fertilizer lists, seed lists, water purifier da- 
ta, and prices for hard to find garden and 
health items you may need. And a map of 
how to find us. Or, No. Hywd. pick-up, 
before or after the Organic Gardening pro- 
gram Monday afternoons can be arranged. 
Box 878, Vista 92083. 714/724-2163. 
These arrangements must be made direct- 
ly with Will and NOT ON THE AIR during 
the program' 



moving? 

The r-^liu will NOT be automatically 
forwarded to your new address. It 
will be returned to us after a few 
weeks with your new address on it - 
probably not in time for the next 
Folio. So to avoid missing out, fill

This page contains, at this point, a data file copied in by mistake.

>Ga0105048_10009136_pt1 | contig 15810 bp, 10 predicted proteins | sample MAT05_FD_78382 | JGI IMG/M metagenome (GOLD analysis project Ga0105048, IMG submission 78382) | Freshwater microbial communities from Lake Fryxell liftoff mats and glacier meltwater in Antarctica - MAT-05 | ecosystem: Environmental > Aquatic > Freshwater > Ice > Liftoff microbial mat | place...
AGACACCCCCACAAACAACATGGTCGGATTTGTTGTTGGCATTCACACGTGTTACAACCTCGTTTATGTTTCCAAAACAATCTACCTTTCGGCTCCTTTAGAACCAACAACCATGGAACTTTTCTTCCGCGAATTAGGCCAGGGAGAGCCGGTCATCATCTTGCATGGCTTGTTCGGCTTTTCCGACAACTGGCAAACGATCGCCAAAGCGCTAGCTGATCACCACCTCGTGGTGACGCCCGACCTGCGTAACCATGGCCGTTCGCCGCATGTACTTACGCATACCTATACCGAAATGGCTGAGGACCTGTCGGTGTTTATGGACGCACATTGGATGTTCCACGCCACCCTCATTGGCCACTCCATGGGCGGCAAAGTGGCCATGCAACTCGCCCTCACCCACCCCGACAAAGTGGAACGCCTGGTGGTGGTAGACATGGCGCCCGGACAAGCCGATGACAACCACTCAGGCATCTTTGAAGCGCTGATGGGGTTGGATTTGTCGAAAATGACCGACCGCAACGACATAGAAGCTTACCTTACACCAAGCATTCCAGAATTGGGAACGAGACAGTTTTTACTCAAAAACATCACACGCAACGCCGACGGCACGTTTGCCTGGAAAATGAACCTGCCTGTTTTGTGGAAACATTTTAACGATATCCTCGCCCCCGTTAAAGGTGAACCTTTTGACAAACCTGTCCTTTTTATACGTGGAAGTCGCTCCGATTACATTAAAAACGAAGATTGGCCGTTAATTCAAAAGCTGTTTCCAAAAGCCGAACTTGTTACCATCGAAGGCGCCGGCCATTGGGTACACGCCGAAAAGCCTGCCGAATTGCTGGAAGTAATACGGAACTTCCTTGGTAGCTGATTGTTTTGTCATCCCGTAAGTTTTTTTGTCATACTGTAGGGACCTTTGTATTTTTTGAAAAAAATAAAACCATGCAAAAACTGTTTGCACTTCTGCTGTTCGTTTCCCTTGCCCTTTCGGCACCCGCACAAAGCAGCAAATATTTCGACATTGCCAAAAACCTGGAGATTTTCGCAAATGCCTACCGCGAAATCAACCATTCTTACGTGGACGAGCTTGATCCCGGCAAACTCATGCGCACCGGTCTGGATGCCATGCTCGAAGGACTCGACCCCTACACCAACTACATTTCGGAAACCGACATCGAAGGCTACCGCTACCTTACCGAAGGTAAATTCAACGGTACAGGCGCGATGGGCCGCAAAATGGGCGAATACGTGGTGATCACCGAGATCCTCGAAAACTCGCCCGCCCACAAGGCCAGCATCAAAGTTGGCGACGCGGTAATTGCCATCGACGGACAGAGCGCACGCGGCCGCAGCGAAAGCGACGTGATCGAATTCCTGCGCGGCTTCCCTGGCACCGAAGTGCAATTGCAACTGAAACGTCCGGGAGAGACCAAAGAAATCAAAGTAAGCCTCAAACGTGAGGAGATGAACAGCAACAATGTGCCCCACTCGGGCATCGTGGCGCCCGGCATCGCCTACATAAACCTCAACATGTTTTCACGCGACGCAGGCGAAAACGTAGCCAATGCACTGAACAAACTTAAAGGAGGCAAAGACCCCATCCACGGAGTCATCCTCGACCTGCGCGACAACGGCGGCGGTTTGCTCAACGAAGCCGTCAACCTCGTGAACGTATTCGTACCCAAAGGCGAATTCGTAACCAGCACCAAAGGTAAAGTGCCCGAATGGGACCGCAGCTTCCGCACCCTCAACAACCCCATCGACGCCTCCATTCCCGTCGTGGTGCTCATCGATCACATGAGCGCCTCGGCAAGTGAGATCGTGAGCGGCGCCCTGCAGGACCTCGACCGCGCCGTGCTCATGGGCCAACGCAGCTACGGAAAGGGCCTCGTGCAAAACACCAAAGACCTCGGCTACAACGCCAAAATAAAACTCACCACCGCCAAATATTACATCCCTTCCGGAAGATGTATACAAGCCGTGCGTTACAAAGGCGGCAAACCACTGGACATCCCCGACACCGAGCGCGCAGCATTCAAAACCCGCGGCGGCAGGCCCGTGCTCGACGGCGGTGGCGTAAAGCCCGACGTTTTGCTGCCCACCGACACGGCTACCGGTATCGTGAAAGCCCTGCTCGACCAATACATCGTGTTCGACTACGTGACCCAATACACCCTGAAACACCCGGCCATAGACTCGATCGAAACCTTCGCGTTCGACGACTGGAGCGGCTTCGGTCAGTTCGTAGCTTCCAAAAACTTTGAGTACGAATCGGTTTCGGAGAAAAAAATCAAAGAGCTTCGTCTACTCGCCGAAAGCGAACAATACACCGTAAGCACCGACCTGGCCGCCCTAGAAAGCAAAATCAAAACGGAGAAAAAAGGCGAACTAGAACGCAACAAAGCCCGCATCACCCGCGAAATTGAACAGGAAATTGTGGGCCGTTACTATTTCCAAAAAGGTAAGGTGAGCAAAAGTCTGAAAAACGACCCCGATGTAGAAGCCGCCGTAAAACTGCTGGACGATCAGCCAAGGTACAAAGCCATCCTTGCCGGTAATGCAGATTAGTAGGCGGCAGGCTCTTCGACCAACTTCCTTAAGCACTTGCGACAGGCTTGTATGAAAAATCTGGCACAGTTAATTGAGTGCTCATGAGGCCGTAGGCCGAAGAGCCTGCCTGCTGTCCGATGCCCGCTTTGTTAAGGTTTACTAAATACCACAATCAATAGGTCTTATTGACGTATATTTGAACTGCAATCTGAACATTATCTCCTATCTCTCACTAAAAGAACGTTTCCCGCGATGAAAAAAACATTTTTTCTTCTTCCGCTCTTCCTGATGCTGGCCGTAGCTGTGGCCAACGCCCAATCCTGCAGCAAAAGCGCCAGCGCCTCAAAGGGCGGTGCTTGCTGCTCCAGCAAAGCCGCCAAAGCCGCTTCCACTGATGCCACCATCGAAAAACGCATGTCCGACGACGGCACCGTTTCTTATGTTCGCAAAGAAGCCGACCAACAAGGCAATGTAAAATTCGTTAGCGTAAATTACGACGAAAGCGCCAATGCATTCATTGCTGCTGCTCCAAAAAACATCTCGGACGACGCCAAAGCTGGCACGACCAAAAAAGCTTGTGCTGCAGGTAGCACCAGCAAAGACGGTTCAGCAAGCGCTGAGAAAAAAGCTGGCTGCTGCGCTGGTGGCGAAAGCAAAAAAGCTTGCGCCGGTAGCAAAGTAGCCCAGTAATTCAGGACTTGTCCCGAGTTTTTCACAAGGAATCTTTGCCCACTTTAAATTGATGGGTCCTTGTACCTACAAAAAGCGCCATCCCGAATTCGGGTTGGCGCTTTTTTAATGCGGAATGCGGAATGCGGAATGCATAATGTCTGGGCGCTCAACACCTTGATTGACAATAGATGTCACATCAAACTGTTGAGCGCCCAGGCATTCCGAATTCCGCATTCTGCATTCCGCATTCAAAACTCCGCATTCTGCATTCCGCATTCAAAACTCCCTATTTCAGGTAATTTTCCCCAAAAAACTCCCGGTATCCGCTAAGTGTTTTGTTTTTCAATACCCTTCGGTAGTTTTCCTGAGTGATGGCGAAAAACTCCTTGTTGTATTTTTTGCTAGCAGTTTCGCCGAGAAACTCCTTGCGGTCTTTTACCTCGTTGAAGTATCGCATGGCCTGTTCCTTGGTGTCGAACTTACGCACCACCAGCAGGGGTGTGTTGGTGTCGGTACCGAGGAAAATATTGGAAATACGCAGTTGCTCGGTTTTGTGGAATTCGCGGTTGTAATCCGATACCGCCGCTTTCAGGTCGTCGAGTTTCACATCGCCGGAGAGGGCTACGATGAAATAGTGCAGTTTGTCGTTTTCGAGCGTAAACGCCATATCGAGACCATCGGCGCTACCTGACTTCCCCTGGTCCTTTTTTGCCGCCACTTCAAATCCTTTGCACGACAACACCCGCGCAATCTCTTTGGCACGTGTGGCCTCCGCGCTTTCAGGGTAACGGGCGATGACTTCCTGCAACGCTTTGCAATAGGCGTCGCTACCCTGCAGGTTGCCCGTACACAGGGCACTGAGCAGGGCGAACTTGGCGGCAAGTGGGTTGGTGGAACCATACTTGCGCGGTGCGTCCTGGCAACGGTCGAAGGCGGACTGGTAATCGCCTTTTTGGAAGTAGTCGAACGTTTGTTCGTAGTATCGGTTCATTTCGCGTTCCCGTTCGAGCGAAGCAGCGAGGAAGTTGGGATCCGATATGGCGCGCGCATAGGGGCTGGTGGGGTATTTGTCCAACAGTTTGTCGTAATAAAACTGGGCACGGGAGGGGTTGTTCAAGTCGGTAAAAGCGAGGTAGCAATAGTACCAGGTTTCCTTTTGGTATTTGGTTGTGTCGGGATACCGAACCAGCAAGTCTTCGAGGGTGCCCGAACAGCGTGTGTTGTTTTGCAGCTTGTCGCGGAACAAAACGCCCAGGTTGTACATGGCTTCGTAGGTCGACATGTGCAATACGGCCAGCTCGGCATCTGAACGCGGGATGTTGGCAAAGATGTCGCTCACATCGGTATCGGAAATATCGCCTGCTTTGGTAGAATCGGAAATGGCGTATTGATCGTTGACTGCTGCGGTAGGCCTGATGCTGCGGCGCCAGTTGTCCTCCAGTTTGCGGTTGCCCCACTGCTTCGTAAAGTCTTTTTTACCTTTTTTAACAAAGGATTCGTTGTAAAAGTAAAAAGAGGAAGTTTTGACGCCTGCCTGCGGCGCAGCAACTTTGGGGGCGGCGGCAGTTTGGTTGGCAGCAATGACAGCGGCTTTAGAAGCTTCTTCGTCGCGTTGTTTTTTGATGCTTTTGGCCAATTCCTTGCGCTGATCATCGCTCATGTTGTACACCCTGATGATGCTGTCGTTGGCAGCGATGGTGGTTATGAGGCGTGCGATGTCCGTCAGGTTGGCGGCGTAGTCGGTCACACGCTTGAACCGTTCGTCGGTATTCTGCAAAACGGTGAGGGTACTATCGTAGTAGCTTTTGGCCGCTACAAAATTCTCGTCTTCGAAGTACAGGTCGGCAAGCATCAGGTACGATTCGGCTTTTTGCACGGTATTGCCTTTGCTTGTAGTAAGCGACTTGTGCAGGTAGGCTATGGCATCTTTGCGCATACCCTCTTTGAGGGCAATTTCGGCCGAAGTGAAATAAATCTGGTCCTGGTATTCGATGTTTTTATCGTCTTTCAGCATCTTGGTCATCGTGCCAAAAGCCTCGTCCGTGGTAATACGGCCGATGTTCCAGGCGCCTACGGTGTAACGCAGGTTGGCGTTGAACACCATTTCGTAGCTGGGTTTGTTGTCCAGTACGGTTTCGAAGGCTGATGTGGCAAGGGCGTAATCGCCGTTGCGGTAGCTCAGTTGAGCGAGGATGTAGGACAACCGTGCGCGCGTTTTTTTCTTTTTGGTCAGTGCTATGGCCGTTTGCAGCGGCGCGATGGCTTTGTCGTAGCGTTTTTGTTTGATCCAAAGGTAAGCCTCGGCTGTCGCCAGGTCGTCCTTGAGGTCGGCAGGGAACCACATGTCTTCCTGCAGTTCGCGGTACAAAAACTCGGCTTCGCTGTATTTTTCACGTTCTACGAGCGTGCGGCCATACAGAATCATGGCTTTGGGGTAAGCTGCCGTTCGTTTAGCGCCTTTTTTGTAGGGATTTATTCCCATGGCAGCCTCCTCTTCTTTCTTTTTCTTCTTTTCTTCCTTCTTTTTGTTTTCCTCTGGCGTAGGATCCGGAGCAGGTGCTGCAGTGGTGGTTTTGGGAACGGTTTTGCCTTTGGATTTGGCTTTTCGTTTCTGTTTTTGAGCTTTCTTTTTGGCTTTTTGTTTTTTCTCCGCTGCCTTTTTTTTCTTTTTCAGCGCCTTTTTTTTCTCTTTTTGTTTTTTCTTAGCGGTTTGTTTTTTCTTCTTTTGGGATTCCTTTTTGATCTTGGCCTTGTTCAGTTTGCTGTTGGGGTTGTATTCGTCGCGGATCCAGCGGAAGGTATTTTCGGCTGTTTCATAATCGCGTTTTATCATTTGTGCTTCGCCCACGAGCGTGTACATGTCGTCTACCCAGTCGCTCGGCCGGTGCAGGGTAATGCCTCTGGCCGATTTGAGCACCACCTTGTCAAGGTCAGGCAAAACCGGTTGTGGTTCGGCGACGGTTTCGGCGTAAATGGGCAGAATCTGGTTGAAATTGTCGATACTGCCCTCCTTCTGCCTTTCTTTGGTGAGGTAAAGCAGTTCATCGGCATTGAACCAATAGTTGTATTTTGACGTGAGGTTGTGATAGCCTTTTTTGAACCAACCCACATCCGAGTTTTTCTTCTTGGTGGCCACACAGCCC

out this coupon and return it to Sub- 
scriptio.is. Be sure your label is on 
the hack. (We get .SOO-IOOO address 
changes a month). Thankyou. 


PLEASE PRINT!!!!! 


NAME 


NEW ADDRESS 


CITY STATE ZIP 

M.iil to: Subscriptions Dcpl., KPFK, ^729 CahuenRa Blvd. West, No. Hywd. CA 91C04 



MARCH FOLIO PAGE 39 




KPFK PRES 




10 Kilomete 



St. Patricks DayB 



lCiti9L4fsMi 



SATURDAY MARCH 17, 1970 
830 A.M. GRIFFITH PARK 



LosAn^eies 



INCLimt:: 

» T Shins to all enti 

*' Delicious breakfast ^ 

» liv« HntprtfiiiifTiHUt! 

» Pti/Hs tn »ll c«ter)niir 

• l^RrtiliciIc i>l ((impli' 



reijisttHtmii 




t|H/jr/1l 



Al I PHOCFrnS (;0 in llSTEIMER-SPOr 



FOLIO 

KPFK 90.7 FM 

3729 Cahuenga Blvd. West 

North Hollywood CA 91604 



Application to mail at Second Class 
rates is pending at North Hollywood 
Ca. and Additional mailing offices. 



pacifica 



DATED PROGRAM 

Time Value: Must arrive by March 1, 1979 



90065UPI325GX 
GREG V^R IGU 
325 W AVE 42 
LOS ANGELES CA 



11/79 A 



90065